11 Jul 2016

Water rights sale falls over

12:35 pm on 11 July 2016

Ashburton District Council has cancelled the sale of water rights to bottled water company NZ Pure Blue.

Hundreds protested the sale of water rights in Ashburton today.

Hundreds protested the sale of water rights in Ashburton in April. Photo: RNZ / Sally Murphy

The water rights were part of the sale of Lot 9 in the Ashburton business estate, which comes with a resource consent to extract up to 45 litres of water per second from the town's aquifer, through to 2046.

Protest marches and meetings have been held to oppose the deal, and earlier this month a 40,000-signature petition calling for the sale to be stopped was presented to the council.

Ashburton mayor Angus McKay said the decision to call off the sale was made by councillors late last week after the proposed buyer failed to meet council deadlines for information about how they intended to run a water bottling plant from the site.

Mr McKay said the council had twice in the past year agreed to extend the due diligence timeframe for the potential purchaser.

A further extension was requested until 30 September but before it was granted the council wanted to know more about the specifics of the operation.

Mr McKay said the purchaser had not provided the information, which gave enough cause for concern to cancel the agreement.

He said the council had wanted confirmation that the plant would use water bottles rather than water bladders, which the council believed would ensure more local jobs at the plant, and that it would pay to relocate the town's train shunting yard.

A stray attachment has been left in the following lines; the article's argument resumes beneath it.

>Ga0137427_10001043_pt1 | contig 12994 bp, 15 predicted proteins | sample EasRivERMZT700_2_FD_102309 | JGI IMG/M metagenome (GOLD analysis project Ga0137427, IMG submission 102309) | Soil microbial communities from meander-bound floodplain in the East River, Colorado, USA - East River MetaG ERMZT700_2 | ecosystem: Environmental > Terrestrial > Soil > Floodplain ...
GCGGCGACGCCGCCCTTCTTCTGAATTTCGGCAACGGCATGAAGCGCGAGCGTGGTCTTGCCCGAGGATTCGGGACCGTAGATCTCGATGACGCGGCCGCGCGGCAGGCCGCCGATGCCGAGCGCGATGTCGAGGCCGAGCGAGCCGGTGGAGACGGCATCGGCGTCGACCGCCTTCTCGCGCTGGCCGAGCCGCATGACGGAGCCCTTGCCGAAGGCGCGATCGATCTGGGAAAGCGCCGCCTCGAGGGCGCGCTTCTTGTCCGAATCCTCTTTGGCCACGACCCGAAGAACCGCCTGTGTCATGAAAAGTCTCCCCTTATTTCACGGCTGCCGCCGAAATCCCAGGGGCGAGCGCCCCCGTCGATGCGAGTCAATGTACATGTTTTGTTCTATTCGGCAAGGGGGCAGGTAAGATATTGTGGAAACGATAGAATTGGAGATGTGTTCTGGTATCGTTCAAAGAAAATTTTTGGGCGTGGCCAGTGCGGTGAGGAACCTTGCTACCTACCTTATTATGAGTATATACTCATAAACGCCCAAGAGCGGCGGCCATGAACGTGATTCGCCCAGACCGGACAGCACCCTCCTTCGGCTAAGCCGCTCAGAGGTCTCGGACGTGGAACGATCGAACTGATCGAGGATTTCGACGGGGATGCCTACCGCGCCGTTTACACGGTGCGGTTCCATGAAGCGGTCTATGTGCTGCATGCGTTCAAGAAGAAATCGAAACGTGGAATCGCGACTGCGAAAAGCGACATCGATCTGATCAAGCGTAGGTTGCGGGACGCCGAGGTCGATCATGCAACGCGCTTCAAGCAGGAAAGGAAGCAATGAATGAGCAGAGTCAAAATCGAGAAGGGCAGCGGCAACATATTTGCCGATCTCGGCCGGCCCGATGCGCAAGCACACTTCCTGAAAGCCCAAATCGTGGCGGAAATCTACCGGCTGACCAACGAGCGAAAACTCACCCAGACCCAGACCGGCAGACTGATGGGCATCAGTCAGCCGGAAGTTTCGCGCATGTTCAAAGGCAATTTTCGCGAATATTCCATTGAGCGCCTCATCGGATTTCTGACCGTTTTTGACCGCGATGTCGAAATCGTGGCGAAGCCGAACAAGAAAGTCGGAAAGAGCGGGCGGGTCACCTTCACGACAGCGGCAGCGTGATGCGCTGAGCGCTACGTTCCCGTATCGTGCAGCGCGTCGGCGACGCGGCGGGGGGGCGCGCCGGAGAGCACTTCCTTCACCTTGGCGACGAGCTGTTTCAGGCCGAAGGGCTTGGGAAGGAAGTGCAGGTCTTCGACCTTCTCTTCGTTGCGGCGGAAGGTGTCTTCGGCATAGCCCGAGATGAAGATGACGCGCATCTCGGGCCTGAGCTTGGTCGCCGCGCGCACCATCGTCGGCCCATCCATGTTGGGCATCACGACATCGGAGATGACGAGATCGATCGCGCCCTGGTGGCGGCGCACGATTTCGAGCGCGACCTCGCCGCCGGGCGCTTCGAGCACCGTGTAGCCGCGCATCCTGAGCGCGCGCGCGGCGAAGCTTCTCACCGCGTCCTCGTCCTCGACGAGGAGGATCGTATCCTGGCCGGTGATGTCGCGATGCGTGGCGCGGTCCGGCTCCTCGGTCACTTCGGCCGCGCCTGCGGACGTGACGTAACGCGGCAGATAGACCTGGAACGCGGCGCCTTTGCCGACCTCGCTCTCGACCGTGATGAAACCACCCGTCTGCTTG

Residents opposed to the plan formed the Bung the Bore Action Group to try to stop the sale going ahead.

Jen Branje, who led the group, said the land could still be sold to another buyer so it was important the attached resource consent to take water was abandoned.

The cancellation of the deal gave opponents time to examine the consent further, she told Morning Report.

"That was always our main concern ... the take of water and the consent to take that water."

"They could still sell Lot 9 to another buyer and still have that consent attached."

"We always said that even if our council wouldn't come to the party, that we've really achieved something here in that New Zealanders are talking about water and that's really important."

Mr McKay said any decision on taking up a new offer for the town's controversial water bottling site would go on hold until after the local elections in October.

"We do have to be careful so close to an election signing deals of great significance."

The present council would not consider any other offers for the site and it would be up to a new council to decide what to do with the land, he said.

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